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economy lab

Pedestrians walk and ride bicycles past Rome's ancient Colosseum, February 8, 2004.ALESSIA PIERDOMENICO/Reuters

Blame the economy, high gas prices and congested streets built for chariots and horse-drawn carts: Italians are trading four wheels for two.

Bicycle sales in Italy have outpaced car sales for the first time since the early post-war era. According to La Repubblica and other Italian publications, bike sales climbed 10 per cent last year to 1.75 million, edging out the 1.748 million cars registered.

The surge in popularity of the bike in Italy would have been unthinkable only a few years ago. The country has been a car-mad since the 1950s, when the tiny, egg-shaped Fiat 500 gave mobility to the masses at a bargain price. Per capita car ownership rates are now among the highest in the world and Italians adore their car brands, which include Ferrari, Maserati, Alfa Romeo and Lancia.

But the love affair with four-wheeled machines is starting to wane. Among the issues are the deep Italian slump, gasoline prices that have hit €2 a litre, the rising costs of car ownership and trouble finding parking on eternally congested roads, many of them constructed to handle older modes of transportation.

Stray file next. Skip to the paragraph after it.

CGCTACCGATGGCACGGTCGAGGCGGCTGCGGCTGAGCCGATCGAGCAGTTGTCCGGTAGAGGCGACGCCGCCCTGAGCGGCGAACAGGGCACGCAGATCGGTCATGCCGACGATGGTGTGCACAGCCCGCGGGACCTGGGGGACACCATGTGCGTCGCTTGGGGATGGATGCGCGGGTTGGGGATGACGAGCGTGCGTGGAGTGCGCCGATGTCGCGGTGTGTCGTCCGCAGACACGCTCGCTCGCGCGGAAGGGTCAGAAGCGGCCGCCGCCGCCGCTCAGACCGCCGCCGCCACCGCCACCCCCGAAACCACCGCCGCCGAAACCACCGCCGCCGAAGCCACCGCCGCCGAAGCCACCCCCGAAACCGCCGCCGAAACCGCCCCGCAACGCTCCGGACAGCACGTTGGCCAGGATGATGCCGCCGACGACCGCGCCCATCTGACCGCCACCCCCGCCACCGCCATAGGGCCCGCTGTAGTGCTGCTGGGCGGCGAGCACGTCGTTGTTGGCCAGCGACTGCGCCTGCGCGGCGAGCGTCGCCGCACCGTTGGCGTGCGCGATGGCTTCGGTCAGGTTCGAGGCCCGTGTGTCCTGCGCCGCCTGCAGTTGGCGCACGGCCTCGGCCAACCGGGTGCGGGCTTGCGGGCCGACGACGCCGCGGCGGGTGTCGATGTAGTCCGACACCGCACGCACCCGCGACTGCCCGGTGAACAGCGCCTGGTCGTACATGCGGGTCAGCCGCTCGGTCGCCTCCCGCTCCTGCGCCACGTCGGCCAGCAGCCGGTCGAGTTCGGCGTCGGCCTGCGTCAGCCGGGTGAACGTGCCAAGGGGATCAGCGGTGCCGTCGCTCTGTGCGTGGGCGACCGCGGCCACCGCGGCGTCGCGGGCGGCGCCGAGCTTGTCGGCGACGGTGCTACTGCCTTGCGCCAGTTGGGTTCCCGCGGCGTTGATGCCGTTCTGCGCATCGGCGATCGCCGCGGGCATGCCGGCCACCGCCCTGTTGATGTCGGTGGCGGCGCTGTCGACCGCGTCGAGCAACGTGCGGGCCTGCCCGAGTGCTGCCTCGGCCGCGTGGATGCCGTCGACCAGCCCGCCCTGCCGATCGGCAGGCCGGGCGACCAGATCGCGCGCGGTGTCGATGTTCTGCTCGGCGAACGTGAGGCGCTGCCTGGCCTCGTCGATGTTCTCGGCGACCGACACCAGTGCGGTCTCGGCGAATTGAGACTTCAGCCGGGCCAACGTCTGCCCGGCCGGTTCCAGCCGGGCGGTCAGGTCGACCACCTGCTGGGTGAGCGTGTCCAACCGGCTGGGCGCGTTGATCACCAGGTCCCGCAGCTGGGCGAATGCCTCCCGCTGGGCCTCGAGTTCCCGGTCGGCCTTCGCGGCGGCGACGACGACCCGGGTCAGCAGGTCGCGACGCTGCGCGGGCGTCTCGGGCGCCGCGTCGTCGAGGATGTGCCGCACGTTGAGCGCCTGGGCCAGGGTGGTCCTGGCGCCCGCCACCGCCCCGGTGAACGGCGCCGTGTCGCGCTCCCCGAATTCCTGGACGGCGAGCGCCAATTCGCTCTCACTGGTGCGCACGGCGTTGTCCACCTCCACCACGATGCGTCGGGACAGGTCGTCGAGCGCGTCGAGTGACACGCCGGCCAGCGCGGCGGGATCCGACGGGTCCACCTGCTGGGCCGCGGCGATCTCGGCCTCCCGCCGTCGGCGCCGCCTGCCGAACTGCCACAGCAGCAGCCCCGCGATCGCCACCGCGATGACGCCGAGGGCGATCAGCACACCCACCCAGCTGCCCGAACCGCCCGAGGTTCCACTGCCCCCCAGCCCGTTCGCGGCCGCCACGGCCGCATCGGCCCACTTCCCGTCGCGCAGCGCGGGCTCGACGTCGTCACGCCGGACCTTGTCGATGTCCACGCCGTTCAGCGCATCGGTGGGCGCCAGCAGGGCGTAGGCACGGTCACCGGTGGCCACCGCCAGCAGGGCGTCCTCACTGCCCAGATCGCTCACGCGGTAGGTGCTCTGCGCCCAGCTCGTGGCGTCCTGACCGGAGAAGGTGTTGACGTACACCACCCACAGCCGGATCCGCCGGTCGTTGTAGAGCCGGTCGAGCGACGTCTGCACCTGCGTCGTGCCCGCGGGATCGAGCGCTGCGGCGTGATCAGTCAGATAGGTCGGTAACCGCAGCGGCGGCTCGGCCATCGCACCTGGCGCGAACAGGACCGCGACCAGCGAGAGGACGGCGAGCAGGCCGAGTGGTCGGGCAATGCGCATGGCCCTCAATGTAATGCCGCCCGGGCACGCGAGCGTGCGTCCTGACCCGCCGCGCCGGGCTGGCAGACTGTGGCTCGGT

A woman in Rome, for example, cited both cost and safety when asked why, after several years, she swapped her scooter for a bike.

Two wheels would not have eclipsed four had Italy's car market not been in free fall.

Figures published in the October edition of Quattroruote (Four wheels) magazine, the Italian gear heads' bible, show sales of all car brands fell almost 20 per cent, to 814,000 units, in the first six months of this year.

The overall European Union market – 27 countries – was down by 6.8 per cent.

The downward trend is still well in place. In August, a mere 56,000 new cars were registered in Italy, down 20.2 per cent over the same month a year ago.

Last month, Sergio Marchionne, the chief executive of both Fiat SpA and Chrysler Group LLC, declared the European car market a "disaster."

In the euro zone countries, only Greece and Portugal, with declines of more than 40 per cent, have recorded worse car sales than those of Fiat's core Italian market.

Bikes are becoming more popular throughout Europe, especially in the countries, like Britain, that have built dedicated lanes for cyclists and launched bike-sharing schemes (Italy has relatively few bike lanes and the bike-sharing program in Rome, launched three years ago, collapsed after most of the bikes were stolen).

According to Cycling UK, British bike sales rose to almost 4-million in 2011 from 2.8-million in 2000. Reuters reported that bike sales in twice-bailed-out Greece, where youth unemployment is 50 per cent, has gone up by a quarter in the last two years.

The Bikeeurope website reports that sales in the French market rose 5.5 per cent last year – to 3.2 million bikes – after five years of apparently crisis-related declines.

In all markets, electric bikes – hybrid bikes that combine battery-powered thrust with pedalling – are taking off.

Amsterdam has become the first city in Europe where the number of bike trips exceed those taken by car. For some years, worldwide bike production has greatly exceeded car production, though bike use in some big countries, notably the United States, remains low.